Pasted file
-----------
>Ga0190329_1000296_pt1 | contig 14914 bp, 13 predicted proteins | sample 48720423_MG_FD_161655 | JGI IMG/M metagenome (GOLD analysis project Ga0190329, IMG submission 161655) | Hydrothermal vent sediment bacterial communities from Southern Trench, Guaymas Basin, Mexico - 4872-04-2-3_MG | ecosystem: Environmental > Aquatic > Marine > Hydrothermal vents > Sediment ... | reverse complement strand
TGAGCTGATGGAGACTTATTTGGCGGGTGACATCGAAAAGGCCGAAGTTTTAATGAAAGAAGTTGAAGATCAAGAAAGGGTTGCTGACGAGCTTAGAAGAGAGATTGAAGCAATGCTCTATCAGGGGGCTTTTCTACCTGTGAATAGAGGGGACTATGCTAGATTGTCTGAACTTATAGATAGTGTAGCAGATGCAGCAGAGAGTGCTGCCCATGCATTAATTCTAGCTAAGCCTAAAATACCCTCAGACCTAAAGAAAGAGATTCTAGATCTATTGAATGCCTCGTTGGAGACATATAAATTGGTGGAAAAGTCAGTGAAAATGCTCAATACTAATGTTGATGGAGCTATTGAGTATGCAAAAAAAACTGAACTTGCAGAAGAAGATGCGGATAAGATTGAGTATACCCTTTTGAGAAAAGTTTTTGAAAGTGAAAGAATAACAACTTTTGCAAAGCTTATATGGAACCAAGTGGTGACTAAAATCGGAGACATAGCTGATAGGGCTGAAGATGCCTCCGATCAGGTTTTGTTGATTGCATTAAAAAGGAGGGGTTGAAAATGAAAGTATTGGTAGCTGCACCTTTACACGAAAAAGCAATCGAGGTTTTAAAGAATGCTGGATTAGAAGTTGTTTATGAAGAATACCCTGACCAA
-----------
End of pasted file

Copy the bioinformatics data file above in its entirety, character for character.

>Ga0190329_1000296_pt1 | contig 14914 bp, 13 predicted proteins | sample 48720423_MG_FD_161655 | JGI IMG/M metagenome (GOLD analysis project Ga0190329, IMG submission 161655) | Hydrothermal vent sediment bacterial communities from Southern Trench, Guaymas Basin, Mexico - 4872-04-2-3_MG | ecosystem: Environmental > Aquatic > Marine > Hydrothermal vents > Sediment ... | reverse complement strand
TGAGCTGATGGAGACTTATTTGGCGGGTGACATCGAAAAGGCCGAAGTTTTAATGAAAGAAGTTGAAGATCAAGAAAGGGTTGCTGACGAGCTTAGAAGAGAGATTGAAGCAATGCTCTATCAGGGGGCTTTTCTACCTGTGAATAGAGGGGACTATGCTAGATTGTCTGAACTTATAGATAGTGTAGCAGATGCAGCAGAGAGTGCTGCCCATGCATTAATTCTAGCTAAGCCTAAAATACCCTCAGACCTAAAGAAAGAGATTCTAGATCTATTGAATGCCTCGTTGGAGACATATAAATTGGTGGAAAAGTCAGTGAAAATGCTCAATACTAATGTTGATGGAGCTATTGAGTATGCAAAAAAAACTGAACTTGCAGAAGAAGATGCGGATAAGATTGAGTATACCCTTTTGAGAAAAGTTTTTGAAAGTGAAAGAATAACAACTTTTGCAAAGCTTATATGGAACCAAGTGGTGACTAAAATCGGAGACATAGCTGATAGGGCTGAAGATGCCTCCGATCAGGTTTTGTTGATTGCATTAAAAAGGAGGGGTTGAAAATGAAAGTATTGGTAGCTGCACCTTTACACGAAAAAGCAATCGAGGTTTTAAAGAATGCTGGATTAGAAGTTGTTTATGAAGAATACCCTGACCAA